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Why BBI plebiscite should come early

By Wilson Sossion | February 8th 2021

Kenya National Union of Teacher (KNUT) secretary-general Wilson Sossion.

The Building Bridges Initiative (BBI) is a progressive and transformative document that will cure many industrial and professional challenges. The report, packed with innovative and revolutionary content, is designed to drive Kenya to the next level of socio-economic development and create a wider political and democratic space devoid of cycles of political upheavals that bring our economy to a standstill every election year.

Kenyans would like a more stable and predictable political environment that is democratic and produces proper governance at the national and county levels.

Lack of jobs is a major challenge. It has led to widespread poverty, inequality and insecurity. We desperately need a shift in our economic paradigm if we are to provide adequate jobs to youths and have enough revenue to meet the service and welfare needs of Kenyans.

The BBI report has exposed political, economic and social challenges faced by Kenyans. It is now upon all Kenyans to ensure that the document is used to build a united, peaceful and prosperous country. Moreover, since the initiative is in the best interest of the country, it should be used to strengthen the Constitution.

The document has sparked lively and constructive conversations among patriotic Kenyans. However, there is a section of leaders that has chosen to invite confusion, misunderstanding, and, at times, to flagrantly misrepresent facts regarding the Constitution of Kenya (Amendment) Bill 2020.

Disgruntled elements within Parliament and county assemblies’ leaderships have continued to perpetuate falsehoods over the creation of office for Leader of Official Opposition, Prime Minister and two deputy Prime Ministers, arguing that the offices would be an economic burden to Kenyans.

Tangible risk

These anti-reform forces are presenting a tangible risk to the document by advancing a polarising narrative against the initiative and mobilising the electorate to reject the document in its entirety.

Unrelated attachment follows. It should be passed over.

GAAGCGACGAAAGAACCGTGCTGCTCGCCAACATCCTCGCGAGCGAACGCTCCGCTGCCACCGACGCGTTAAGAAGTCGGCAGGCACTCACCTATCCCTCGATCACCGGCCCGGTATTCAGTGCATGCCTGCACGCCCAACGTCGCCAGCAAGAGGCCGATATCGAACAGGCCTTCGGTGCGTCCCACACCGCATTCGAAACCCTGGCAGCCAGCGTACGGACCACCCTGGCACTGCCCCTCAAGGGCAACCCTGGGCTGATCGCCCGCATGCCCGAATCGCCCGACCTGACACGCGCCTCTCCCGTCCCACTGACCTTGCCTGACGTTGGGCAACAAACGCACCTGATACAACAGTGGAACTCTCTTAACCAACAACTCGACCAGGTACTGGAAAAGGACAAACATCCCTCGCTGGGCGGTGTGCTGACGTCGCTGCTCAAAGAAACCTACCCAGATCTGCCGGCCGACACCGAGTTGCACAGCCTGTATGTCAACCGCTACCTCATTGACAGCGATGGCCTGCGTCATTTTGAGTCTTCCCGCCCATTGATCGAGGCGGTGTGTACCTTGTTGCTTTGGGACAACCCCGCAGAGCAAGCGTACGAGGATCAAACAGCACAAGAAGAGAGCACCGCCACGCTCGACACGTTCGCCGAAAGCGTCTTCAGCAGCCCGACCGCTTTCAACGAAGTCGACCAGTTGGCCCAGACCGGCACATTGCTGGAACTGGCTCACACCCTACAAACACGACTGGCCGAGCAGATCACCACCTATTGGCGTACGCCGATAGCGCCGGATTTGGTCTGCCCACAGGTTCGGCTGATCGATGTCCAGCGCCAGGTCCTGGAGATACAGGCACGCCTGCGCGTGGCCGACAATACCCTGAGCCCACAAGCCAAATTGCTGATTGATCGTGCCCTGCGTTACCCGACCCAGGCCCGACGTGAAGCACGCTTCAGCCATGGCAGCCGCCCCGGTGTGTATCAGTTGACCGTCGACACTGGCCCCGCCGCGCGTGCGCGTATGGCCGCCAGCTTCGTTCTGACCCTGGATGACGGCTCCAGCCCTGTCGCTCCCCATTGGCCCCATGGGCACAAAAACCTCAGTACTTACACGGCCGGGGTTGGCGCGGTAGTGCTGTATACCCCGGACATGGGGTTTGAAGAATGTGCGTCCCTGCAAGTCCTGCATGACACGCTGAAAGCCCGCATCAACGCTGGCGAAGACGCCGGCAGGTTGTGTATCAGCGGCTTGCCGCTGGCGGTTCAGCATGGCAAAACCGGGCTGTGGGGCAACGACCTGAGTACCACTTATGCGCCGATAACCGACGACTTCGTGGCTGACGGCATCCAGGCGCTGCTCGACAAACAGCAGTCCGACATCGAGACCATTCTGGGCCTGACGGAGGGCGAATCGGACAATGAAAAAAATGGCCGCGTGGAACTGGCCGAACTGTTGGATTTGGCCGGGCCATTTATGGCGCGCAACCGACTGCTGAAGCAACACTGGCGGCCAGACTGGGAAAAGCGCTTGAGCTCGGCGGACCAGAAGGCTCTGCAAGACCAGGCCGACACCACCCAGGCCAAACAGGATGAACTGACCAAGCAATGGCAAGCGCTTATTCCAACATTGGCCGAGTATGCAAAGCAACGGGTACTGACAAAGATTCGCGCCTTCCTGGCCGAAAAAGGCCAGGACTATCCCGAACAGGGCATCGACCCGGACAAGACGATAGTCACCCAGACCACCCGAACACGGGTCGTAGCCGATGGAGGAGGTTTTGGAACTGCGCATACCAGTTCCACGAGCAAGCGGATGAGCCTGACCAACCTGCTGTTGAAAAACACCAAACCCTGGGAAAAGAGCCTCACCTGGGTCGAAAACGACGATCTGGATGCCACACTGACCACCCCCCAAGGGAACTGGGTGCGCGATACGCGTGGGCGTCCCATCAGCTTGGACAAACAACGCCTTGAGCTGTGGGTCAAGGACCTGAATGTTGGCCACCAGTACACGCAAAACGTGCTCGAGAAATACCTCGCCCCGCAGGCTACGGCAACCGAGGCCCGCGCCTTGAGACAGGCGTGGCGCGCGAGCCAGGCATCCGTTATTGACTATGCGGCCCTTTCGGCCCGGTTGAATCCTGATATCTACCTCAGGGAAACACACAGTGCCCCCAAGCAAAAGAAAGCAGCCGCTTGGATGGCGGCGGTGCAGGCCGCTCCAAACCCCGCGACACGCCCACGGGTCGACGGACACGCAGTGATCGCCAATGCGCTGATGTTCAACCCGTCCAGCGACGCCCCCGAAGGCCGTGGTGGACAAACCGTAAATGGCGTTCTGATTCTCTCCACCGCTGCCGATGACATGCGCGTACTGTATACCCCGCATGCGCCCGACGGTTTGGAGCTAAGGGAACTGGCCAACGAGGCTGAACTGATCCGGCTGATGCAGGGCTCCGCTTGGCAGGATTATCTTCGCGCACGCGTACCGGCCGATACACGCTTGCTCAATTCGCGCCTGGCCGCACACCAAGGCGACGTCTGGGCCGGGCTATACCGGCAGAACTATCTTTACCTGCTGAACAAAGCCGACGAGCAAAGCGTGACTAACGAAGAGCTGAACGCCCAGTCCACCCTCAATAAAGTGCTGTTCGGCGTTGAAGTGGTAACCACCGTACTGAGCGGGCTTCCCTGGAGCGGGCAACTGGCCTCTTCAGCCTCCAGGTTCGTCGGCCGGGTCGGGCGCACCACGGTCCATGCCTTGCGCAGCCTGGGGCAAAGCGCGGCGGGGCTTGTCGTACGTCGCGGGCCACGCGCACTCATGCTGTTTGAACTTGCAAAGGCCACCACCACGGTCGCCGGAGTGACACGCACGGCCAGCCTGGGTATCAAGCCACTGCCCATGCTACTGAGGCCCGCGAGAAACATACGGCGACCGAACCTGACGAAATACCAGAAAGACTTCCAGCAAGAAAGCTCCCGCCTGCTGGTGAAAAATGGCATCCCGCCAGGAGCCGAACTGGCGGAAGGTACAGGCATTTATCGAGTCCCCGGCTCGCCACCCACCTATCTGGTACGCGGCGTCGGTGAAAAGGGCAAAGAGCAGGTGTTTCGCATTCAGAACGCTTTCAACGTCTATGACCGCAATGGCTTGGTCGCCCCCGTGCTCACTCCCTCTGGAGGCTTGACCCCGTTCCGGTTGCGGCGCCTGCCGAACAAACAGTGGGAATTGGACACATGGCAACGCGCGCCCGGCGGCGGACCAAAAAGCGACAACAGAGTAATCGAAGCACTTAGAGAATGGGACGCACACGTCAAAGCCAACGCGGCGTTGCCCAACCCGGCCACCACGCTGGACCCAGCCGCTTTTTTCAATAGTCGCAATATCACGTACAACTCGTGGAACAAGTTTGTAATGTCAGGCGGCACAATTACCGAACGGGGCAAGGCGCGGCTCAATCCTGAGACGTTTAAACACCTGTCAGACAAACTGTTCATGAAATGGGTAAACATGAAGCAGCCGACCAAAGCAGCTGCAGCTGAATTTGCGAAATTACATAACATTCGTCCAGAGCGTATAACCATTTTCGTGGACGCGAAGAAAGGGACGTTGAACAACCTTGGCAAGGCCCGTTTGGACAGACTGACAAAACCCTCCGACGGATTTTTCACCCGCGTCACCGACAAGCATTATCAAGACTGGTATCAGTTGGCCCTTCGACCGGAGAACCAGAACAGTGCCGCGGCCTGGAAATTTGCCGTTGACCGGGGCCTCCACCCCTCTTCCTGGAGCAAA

Despite the BBI idea and vision being noble, these treacherous leaders are determined to derail the initiative. That is why I call for the referendum to be held as soon as possible.

If BBI process is handled soberly and implemented as planned, it would be our biggest political achievement since independence. It would successfully ensure transformation of the country into a Higher Middle-Income Economy.

I implore members of county assemblies to fast-track the Bill. An early referendum will allow Kenyans to settle down and rebuild the economy, which has been devastated by the Covid-19 pandemic, and also plan for the 2022 General Election.

Civic education should be conducted without political biases. Notably, there has been skewed interpretation of the Bill and the BBI report. The main goal of civic education should be to help people fully understand their role in the constitution-making and to be wary of those out to mislead them on the Bill.

All aspects of BBI are structured in four thematic areas, namely constitutional, legislative, policy and administrative. They must therefore be dealt with expeditiously to set a clear path for the referendum and implementation of the Bill's provisions.

The BBI report has made practical recommendations and proposals designed to address the various points of contention identified by experts and stakeholders.

TSC commissioners

For example, it proposes to amend Chapter 15 of the Constitution on Commissions and Independent offices – to require constitutional commissions to enhance corporate governance practices in managing their affairs.

Based on this recommendation, the TSC Act (2012) should be amended to enhance corporate governance practices in managing teachers’ affairs. The Act should be amended within the framework of BBI to allow full participation of teachers in nomination of TSC commissioners, election of the chairperson and the deputy chairperson. That will enable teachers’ representatives to sit on TSC Board, as happens with Judiciary Service Commission, where Law Society of Kenya, Kenya Judges and Magistrates Association among other stakeholders are represented in the Board.

For teachers to realise their dreams of being adequately represented at TSC Board, the Act has to be amended to allow teachers, through their trade movements, to be incorporated in the Board.

There are only 10 clauses that would require a referendum. Rather than a referendum, other amendments proposed could go through Parliament under Article 256 of the Constitution, thereby avoiding a disruptive and heated referendum when we are months away from an electoral cycle.

 Mr Sossion is a nominated MP and Secretary-General of Knut

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